Indeed, going back to 2010, when the GOP took control of the House, nearly everything has gone or more less the Republicans’ way on fiscal issues—they got the Bush tax cuts locked in (except on the highest earners), government spending reduced, and the sequester imposed. Despite Senate Majority Leader Harry Reid’s efforts to renegotiate the sequester, Obama in effect has conceded he can live with its across-the-board spending levels: In September, the White House announced it would approve a House Republican spending bill that kept the government funded at current levels as long as language that would defund Obamacare was stripped out.

In a longer time frame, all this must be counted as a victory. Increasingly, the tea party is looking like the Bolsheviks to Boehner’s Mensheviks, with the Democrats playing the role of the wobbly czarist regime (despite Obama’s show of toughness this time around). And if you recall, the Bolsheviks—the most zealous, no-compromise revolutionaries, in other words—were the ones who gained the power in the end. What of the polls and the 2014 election? That’s another reason Democrats are declaring victory, of course. Some are even deliriously sensing a possible takeover of the House. But that’s highly unlikely either, along with the much-hoped-for disappearance of the tea party. Remember: The tea-party adherents in the House just don’t care about the polls. At home, in their scarlet-red districts, they’re still beloved. The only thing most of them worry about is whether they are far-right enough to survive a primary challenge. And as long as the current gerrymandered congressional map remains in place, that’s probably all they’re going to have to worry about.

The Nation’s editorial board reached the same conclusion last week after the end of the shutdown:

Because the deal only includes minor concessions, the Beltway consensus is that it represents a resounding defeat for Republicans, who “surrendered” their original demands to defund or delay Obamacare. In the skirmish of opinion polls, that may be true, for now. But in the war of ideas, the Senate deal is but a stalemate, one made almost entirely on conservative terms. The GOP now goes into budget talks with sequestration as the new baseline, primed to demand longer-term cuts in Medicare, Medicaid and Social Security. And they still hold the gun of a US default to the nation’s head in the next debt ceiling showdown.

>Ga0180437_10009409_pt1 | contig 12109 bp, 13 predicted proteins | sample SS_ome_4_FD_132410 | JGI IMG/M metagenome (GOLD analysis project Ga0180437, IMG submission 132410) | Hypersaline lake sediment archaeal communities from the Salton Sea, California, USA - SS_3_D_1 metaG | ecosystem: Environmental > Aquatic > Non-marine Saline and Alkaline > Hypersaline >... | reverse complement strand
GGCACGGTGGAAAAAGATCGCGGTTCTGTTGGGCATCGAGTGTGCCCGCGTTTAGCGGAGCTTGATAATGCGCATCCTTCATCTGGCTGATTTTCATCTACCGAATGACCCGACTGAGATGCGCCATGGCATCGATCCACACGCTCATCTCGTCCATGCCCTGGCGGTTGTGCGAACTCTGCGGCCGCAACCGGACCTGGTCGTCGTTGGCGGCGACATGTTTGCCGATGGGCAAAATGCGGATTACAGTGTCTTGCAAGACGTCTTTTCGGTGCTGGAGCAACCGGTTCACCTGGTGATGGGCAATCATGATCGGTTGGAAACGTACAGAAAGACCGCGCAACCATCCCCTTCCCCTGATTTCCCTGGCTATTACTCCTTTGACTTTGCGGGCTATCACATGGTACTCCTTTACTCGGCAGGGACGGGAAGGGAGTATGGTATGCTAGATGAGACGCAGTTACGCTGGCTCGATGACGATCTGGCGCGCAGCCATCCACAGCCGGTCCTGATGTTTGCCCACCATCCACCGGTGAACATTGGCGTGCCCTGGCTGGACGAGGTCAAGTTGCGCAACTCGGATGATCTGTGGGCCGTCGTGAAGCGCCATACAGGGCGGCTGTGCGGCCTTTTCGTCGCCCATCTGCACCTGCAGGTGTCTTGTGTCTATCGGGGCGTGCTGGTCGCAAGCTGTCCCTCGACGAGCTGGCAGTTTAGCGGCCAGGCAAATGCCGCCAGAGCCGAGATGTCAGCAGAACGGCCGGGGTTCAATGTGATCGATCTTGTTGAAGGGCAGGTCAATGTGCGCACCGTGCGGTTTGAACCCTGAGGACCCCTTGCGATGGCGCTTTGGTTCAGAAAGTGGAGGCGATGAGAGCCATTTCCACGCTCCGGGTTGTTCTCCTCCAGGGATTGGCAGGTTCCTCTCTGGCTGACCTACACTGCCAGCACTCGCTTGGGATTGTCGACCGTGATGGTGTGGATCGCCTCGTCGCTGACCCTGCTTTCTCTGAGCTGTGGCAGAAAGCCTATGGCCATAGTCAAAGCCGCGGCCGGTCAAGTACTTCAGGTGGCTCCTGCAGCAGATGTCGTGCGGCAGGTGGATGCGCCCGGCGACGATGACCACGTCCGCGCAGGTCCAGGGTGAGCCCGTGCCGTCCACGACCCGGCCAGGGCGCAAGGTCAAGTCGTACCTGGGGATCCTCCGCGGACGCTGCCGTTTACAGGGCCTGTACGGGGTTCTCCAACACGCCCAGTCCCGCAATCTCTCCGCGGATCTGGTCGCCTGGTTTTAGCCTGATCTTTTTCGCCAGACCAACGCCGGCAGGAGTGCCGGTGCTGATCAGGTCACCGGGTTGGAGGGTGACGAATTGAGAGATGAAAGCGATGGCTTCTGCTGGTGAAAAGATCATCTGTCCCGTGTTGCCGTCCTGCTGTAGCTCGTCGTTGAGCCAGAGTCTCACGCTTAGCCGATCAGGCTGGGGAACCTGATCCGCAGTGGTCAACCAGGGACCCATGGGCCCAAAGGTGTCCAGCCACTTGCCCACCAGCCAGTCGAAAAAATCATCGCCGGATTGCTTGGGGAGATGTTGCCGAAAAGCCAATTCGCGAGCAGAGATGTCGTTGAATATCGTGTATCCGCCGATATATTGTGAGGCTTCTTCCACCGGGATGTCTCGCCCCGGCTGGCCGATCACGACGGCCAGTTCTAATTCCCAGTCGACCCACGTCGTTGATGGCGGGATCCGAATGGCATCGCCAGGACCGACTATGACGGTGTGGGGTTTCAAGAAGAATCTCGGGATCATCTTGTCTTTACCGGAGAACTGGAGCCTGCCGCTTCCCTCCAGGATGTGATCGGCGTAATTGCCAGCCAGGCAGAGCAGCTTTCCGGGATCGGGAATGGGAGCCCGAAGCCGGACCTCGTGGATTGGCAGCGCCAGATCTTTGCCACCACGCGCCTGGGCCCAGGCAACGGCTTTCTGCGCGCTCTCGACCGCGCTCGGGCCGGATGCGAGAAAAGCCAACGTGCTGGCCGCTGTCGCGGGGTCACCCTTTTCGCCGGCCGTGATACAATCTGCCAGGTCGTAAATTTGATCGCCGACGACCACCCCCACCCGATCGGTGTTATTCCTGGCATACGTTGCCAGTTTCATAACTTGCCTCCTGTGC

Surrender? Any more “victories” like this and Democrats will end up paying tribute into the GOP’s coffers. …

The GOP may be bearing the brunt of the public’s rage, but anger is also directed at Washington and government generally. Nearly eight in ten say the country is seriously off-track. The Tea Party may be plummeting in public esteem, but it is taking government down with it. There is simply no way to rebuild widely shared prosperity without a government with a clear strategy in the global economy. There is no way to make needed public investments and temper the extreme inequality that threatens our democracy without progressive tax reform. The terms of the Republican “surrender” take us in the wrong direction.

Ahem. The ObamaCare disaster is doing most of the “taking government down with it” work all on its own.  The quicker the GOP gets out of the way and allows the public to focus on it, the quicker their poll numbers will rebound, and the faster the big-government project will collapse.